Jude’s point is to speak of the humility and restraint of even an archangel, but of course, we are very curious about what this brief verse means. You remember that Moses died in the presence of God, and God buried him. In Deutoronomy 34, the death of Moses is presented. The Bible only says that Moses died and was buried, and that no one knows where his tomb is. But, there must have been some dispute, some struggle between Satan and Michael over the body of Moses before its burial, and undoubtedly Michael wins.
Paul reminds us that even that we are in a spiritual battle. In Ephesians 6, Paul writes —
10Finally, be strong in the Lord and in his mighty power. 11Put on the full armor of God so that you can take your stand against the devil’s schemes. 12For our struggle is not against flesh and blood, but against the rulers, against the authorities, against the powers of this dark world and against the spiritual forces of evil in the heavenly realms. 13Therefore put on the full armor of God, so that when the day of evil comes, you may be able to stand your ground, and after you have done everything, to stand. 14Stand firm then, with the belt of truth buckled around your waist, with the breastplate of righteousness in place, 15and with your feet fitted with the readiness that comes from the gospel of peace. 16In addition to all this, take up the shield of faith, with which you can extinguish all the flaming arrows of the evil one. 17Take the helmet of salvation and the sword of the Spirit, which is the word of God. 18And pray in the Spirit on all occasions with all kinds of prayers and requests. With this in mind, be alert and always keep on praying for all the saints.”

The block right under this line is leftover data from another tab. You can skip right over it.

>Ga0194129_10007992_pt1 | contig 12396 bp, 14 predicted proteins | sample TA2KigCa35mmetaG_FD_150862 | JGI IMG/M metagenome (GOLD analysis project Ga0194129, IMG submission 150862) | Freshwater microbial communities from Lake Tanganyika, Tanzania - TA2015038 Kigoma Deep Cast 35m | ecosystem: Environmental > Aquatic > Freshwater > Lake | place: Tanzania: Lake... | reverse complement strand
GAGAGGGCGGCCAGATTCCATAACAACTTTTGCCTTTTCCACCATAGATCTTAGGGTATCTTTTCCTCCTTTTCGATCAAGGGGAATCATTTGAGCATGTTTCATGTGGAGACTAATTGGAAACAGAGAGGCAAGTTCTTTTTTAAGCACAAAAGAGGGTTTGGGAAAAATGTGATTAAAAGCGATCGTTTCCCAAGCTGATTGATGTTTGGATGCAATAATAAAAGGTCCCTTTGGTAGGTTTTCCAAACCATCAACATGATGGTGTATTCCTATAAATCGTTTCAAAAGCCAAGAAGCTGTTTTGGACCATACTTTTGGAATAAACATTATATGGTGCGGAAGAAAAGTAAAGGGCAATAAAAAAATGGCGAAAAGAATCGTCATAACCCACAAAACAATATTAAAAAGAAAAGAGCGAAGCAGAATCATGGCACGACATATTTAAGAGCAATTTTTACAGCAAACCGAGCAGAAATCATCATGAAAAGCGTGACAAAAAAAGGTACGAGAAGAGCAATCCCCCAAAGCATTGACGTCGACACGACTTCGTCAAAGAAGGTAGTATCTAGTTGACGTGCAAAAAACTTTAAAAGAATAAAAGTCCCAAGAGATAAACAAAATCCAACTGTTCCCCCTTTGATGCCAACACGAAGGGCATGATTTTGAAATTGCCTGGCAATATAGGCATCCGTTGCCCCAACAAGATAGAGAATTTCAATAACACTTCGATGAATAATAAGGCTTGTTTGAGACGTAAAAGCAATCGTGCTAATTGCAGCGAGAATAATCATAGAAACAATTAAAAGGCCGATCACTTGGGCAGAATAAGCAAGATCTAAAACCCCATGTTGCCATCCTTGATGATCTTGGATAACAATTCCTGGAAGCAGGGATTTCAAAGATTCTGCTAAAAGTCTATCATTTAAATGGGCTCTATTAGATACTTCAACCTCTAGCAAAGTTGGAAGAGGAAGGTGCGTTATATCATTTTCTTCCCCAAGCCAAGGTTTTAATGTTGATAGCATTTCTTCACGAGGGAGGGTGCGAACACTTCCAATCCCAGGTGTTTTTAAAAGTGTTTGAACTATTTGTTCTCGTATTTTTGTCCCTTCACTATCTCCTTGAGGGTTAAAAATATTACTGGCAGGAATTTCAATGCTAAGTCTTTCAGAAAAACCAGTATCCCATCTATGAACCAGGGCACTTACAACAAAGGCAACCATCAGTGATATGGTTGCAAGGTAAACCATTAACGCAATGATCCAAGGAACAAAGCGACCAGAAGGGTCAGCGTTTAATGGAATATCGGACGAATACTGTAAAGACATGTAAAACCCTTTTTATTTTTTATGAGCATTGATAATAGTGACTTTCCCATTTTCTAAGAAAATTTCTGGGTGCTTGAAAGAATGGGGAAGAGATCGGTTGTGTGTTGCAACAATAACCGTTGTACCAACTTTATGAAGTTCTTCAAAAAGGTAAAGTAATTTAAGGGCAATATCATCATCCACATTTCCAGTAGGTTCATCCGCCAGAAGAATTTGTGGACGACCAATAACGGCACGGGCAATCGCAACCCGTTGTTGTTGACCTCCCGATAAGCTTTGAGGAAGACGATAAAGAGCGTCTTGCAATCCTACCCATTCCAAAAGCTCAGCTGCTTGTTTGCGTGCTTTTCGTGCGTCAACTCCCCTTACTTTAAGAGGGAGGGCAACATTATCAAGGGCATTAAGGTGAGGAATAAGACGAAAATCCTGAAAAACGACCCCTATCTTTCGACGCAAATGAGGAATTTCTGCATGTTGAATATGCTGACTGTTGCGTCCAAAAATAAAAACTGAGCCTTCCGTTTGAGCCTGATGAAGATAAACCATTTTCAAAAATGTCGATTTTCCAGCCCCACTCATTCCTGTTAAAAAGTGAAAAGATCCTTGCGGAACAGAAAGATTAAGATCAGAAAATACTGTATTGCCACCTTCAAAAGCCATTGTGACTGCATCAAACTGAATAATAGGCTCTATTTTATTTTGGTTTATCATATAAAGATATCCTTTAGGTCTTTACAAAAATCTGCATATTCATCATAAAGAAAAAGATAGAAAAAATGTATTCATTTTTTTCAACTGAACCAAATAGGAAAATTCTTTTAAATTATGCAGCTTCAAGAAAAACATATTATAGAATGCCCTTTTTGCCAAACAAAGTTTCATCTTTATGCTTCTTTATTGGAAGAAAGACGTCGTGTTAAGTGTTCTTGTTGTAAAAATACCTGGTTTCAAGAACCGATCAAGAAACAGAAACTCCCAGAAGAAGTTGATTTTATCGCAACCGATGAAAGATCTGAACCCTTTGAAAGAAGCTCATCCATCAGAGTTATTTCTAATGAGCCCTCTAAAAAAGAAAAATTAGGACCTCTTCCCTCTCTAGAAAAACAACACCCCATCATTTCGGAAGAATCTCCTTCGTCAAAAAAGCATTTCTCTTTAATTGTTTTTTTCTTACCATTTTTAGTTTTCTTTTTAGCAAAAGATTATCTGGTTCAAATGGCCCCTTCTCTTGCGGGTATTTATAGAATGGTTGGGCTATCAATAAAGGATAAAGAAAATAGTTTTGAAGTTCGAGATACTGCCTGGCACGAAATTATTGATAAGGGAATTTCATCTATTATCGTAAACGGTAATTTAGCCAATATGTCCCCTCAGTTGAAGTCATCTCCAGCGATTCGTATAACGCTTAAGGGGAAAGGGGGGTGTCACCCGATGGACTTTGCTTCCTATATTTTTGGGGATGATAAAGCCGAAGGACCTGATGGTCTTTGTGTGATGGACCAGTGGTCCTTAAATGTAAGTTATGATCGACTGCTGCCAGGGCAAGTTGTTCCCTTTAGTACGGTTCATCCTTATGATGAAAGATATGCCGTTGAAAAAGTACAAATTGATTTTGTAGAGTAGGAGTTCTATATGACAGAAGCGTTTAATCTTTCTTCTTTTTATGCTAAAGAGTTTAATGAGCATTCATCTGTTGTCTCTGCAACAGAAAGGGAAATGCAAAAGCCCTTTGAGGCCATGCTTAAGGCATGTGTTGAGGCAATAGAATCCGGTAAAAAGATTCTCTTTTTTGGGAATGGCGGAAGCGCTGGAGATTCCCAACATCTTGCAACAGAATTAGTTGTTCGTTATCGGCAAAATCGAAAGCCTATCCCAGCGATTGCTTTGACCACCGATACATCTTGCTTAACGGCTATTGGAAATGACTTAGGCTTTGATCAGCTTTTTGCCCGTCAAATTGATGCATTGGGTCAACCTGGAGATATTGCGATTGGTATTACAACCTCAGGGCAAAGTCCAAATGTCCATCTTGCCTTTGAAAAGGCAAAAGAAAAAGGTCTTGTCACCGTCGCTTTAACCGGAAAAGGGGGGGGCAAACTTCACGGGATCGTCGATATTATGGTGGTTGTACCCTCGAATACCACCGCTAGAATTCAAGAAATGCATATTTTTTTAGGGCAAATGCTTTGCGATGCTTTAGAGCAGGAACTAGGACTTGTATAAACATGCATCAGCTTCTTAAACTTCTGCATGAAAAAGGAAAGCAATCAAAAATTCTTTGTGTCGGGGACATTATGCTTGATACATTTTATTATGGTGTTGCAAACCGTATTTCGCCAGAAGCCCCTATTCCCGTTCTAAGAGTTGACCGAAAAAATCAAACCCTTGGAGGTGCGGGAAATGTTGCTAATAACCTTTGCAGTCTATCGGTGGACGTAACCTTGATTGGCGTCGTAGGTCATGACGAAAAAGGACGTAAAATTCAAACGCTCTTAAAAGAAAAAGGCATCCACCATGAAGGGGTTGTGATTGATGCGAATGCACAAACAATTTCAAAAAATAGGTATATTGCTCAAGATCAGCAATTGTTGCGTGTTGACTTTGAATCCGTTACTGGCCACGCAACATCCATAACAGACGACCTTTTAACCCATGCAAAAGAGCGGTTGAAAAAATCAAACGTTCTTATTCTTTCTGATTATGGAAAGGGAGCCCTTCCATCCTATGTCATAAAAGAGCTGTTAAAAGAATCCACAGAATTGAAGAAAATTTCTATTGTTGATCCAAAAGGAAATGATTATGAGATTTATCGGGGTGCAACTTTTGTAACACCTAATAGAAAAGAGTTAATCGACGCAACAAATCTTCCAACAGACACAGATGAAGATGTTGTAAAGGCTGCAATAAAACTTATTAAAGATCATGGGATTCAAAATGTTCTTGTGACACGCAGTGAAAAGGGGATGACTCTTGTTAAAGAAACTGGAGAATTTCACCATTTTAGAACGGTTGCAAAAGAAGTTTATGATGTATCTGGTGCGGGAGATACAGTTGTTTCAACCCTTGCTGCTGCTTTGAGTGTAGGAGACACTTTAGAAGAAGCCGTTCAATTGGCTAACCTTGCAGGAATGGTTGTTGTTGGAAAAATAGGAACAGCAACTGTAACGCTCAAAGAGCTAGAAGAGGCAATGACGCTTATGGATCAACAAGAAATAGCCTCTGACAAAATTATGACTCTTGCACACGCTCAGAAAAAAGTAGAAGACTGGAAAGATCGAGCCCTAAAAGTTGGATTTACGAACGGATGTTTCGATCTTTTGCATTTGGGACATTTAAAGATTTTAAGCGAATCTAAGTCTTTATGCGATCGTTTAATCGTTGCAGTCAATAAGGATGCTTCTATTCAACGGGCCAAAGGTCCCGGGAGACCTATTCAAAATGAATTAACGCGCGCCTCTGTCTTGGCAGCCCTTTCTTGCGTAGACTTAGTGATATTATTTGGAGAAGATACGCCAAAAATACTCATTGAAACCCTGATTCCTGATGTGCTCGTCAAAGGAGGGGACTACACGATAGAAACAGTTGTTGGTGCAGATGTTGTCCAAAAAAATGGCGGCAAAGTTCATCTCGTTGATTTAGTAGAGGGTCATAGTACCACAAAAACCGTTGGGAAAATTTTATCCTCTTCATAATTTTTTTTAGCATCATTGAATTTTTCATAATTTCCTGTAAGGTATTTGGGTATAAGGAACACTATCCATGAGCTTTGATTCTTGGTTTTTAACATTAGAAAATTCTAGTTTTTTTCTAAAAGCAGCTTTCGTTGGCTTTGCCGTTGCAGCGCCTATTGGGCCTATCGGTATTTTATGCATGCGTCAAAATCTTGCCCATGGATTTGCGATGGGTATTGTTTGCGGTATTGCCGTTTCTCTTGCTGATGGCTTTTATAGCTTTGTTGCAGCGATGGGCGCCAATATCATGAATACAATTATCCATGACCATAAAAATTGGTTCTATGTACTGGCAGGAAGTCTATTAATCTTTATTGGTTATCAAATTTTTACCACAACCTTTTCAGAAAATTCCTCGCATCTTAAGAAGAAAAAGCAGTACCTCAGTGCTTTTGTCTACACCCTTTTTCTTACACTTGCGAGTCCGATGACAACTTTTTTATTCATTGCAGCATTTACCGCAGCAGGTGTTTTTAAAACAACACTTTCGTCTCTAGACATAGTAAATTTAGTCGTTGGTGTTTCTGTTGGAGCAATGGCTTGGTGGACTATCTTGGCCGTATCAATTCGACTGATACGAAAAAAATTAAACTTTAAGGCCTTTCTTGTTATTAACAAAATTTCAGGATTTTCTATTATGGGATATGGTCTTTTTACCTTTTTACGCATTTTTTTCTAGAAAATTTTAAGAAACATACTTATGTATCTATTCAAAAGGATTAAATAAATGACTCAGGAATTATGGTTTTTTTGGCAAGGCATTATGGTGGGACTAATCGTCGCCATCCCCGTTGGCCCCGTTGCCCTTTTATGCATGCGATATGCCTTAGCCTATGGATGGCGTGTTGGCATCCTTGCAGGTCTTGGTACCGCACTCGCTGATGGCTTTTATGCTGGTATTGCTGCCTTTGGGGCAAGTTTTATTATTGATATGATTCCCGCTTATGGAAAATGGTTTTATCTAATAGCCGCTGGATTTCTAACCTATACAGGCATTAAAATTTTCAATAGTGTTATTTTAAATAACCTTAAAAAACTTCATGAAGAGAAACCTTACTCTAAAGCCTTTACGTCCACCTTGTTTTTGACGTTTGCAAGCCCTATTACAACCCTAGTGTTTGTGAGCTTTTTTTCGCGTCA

Paul suggests that “our struggle is not against flesh and blood, but against the rulers, against the authorities, against the powers of this dark world and against the spiritual forces of evil in the heavenly realms.” That is a battle that started long before man was created, and continues to this day.
It is a battle for which we are ill-equipped, unless the scale is tipped in our behalf by the Holy Spirit, our own obedience, and God’s holy angels.
Down through the years, fantastic stories of angels fighting real battles have been told. The most famous of these in modern history is the story of the Angels of Mons. The story goes that during World War I, the British army was struggling, in retreat actually. But somehow they blundered forward into the small mining town of Mons, France. Two German army corps divisions attacked the British on August 23, 1914. And here’s where the story gets interesting. During the fight, either celestial bowmen led by St. George, or angels themselves, routed the Germans, allowing the British to safely retreat later.
The story had so much support that British historian, A. J. P. Taylor, included the account in his book titled, The First World War, published in 1963. Although the story has been largely discounted, it remains a popular legend concerning angels.
But, Jesus reminds us that his kingdom is not of this world. I am sure that implies that whatever battles he sends his angels to fight for us are battles that concern eternity, not politics.
Peter’s experience, and the experience of the early church, was that the power of God was evident in their preaching, their ministry, and their protection. God will send his angels.